However, Dr. Carson’s excuse falls short. “During that sequence of the CNN interview, there were clearly no jump-cuts and no edits — just a straight back-and-forth about whether homosexuality is a choice. Playing this off with a “gotcha media vs. poor ol’ Ben Carson” spin isn’t exactly going to cut it. Sometimes your words are just your words. Id.
The truth of the matter is that despite his apology, Dr. Carson firmly believes what he said about homosexuality, just as he believes his previous statements conflating being gay with bestiality and necrophilia, liberals and government health care with the Nazi’s and totalitarianism, that white liberals are racist and that the Affordable Care Act is the worst thing that has happened since slavery.
And while slightly off topic, it is patently absurd to say that the expansion of health care to millions of America, including millions of African-Americans, no matter how flawed the attempt is worse than the assignation of four Presidents, the Dust Bowl and Great Depression, the attack on Pearl Harbor, two world wars, 9/11, and the lynching of almost 4,000 thousand Black men, women and children. See for example Lynching in America, Confronting the Legacy of Racial Terror or visit the website www.withoutsanctuary.com.
Even more chilling is the fact that Dr. Carson is not alone. There are in fact many African-Americans who agree with his position. This is the Carson Paradox.
The positions Dr. Carson takes as to gays and lesbians are the same ones that have historically been employed to deny constitutional rights to African-Americans. Allowing states to decide which rights will be afforded to which people is nothing more than “states’ rights” and “state nullification”. While suggesting that gays can have legal unions but not marriage is the same separate but equal doctrine that was declared unconstitutional in Brown vs. the Board of Education. And it is well settled that constitutional rights are not subject to and cannot be negated by popular vote.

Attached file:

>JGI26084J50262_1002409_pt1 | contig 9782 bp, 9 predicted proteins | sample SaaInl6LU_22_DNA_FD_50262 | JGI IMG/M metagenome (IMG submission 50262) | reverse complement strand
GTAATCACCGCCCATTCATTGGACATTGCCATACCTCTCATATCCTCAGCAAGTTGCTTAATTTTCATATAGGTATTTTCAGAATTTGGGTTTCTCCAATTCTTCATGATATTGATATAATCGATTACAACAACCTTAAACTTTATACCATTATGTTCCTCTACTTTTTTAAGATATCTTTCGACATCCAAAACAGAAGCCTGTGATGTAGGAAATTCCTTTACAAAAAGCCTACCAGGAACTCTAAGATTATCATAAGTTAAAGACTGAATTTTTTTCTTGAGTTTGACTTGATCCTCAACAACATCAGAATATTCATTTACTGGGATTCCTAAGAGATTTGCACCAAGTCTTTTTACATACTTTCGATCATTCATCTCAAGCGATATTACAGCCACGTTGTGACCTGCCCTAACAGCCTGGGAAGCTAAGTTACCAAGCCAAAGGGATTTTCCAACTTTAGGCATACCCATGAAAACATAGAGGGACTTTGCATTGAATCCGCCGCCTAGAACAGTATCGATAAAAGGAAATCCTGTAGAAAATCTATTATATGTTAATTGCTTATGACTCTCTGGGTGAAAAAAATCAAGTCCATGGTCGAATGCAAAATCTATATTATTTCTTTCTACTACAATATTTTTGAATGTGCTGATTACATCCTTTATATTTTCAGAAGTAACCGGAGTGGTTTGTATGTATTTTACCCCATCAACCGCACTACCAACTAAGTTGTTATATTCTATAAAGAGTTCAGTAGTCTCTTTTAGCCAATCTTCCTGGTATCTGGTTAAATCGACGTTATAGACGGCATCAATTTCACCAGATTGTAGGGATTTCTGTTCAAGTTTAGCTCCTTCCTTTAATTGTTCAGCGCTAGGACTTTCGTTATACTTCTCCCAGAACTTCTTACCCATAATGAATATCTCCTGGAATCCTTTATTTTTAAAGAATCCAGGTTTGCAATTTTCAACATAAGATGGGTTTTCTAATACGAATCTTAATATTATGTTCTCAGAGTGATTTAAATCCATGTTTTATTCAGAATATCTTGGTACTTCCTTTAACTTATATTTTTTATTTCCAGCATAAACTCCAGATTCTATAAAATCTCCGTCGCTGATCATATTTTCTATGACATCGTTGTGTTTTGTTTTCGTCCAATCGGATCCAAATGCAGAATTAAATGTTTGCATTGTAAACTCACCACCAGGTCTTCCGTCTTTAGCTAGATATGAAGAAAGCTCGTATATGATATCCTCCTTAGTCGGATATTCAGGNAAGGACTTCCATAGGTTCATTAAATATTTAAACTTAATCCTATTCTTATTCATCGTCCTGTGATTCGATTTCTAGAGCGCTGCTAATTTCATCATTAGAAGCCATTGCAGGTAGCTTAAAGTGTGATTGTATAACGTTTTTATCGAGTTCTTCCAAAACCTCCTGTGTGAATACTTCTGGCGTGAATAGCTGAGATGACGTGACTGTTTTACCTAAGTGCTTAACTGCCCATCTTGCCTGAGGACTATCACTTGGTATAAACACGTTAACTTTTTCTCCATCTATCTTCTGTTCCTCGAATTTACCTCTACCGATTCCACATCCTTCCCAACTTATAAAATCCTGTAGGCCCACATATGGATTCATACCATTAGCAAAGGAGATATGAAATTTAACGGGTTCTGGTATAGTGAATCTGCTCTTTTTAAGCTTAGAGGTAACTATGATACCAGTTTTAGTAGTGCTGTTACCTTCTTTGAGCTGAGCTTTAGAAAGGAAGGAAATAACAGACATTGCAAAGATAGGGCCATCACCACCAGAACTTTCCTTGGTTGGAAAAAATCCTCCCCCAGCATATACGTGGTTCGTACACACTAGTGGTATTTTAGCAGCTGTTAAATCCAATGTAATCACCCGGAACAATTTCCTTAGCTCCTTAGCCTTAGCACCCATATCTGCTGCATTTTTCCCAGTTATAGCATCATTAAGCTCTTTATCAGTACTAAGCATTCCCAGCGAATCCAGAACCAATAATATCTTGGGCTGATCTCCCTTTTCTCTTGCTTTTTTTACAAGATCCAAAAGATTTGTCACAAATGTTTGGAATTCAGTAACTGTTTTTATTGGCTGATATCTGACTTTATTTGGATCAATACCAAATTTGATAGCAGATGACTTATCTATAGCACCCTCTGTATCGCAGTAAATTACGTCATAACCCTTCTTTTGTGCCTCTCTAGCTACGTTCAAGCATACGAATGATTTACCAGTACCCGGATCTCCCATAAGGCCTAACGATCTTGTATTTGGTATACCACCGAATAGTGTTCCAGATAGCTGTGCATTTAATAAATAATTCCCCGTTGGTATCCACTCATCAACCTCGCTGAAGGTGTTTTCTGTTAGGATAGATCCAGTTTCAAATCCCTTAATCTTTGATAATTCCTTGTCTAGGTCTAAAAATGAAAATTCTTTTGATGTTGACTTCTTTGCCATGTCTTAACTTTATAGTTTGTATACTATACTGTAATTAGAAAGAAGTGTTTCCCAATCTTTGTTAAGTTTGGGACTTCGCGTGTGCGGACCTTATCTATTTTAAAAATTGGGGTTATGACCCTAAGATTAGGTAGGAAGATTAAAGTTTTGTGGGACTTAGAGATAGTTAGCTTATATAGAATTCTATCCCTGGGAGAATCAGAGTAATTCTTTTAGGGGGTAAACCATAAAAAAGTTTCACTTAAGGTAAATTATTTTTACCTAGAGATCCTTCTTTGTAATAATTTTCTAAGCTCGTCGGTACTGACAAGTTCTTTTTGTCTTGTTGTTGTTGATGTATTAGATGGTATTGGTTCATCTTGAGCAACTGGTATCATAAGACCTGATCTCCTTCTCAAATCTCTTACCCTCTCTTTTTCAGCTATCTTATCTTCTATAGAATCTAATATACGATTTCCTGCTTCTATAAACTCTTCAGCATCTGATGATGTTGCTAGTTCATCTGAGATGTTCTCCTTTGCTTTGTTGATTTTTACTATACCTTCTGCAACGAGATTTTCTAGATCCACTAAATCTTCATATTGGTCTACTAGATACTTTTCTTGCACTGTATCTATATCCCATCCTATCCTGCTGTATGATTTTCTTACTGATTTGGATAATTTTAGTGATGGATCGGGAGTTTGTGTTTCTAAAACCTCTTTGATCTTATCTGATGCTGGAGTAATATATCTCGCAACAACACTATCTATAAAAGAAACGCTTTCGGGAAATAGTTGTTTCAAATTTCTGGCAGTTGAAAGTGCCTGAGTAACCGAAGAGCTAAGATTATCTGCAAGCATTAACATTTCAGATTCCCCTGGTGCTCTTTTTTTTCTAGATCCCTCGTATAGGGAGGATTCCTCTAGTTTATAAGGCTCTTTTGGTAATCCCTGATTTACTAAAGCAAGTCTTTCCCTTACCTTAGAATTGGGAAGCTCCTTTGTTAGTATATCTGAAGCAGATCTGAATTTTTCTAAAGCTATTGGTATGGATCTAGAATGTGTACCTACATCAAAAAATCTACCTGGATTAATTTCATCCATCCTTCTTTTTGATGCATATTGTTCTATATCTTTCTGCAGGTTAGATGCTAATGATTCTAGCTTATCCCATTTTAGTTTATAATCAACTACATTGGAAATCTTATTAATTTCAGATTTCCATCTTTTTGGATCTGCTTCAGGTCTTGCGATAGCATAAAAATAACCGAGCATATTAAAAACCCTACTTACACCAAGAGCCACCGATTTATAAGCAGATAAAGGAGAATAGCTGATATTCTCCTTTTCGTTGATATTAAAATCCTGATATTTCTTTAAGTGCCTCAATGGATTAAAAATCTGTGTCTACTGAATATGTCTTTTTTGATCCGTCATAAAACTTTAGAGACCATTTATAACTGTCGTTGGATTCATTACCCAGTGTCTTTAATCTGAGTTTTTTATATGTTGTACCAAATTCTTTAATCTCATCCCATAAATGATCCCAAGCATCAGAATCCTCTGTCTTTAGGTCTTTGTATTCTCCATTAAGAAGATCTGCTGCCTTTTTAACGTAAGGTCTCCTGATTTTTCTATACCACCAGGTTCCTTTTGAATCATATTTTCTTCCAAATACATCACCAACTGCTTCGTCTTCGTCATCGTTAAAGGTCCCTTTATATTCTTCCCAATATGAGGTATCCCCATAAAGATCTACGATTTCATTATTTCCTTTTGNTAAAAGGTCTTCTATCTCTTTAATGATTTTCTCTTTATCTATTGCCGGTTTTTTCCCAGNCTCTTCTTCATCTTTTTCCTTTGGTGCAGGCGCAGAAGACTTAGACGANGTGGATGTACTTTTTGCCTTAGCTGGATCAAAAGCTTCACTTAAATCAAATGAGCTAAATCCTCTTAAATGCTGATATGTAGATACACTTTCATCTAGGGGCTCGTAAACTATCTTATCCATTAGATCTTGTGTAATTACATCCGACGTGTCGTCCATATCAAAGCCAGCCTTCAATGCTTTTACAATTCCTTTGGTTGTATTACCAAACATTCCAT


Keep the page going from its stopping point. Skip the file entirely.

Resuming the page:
Even if sexual orientation is a choice, so what? Sitting at a particular lunch counter is a choice as is drinking from a public water fountain. And our sexual choices no more forfeits our fundamental rights than Dr. Carson’s political, religious or professional choices forfeit his.
To embrace the Carson position is to say that Republicans cannot freely associate with others because of their political choices, conservative Christians lose their 1st Amendment right to freedom of speech because they choose to practice Christianity or Tea Party members may not vote because of what they choose to call themselves. Ironically, Dr. Carson would not be a famous neurosurgeon today if what he now applies to the LGBT community had prevailed against him and other African-Americans.
In conclusion, we understand the religious beliefs of those who oppose homosexuality and same-sex marriage. It is important to note however, that not so very long ago the same religious objections were was used to sanction all manner of racial discrimination against Blacks, including slavery, ethnic terrorism and interestingly enough marriage inequality. And today a different religion is being used to justify bombings, decapitations and other forms of international terrorism.
The Civil Rights movement modeled the way for the full and equal inclusion of all people into the family of man. On this, the 50th anniversary of the March on Selma, we should therefore insist that others receive the same equal treatment that was afforded to us.
Leo Barron Hicks, Founder and CEO
Blackacre Policy Forum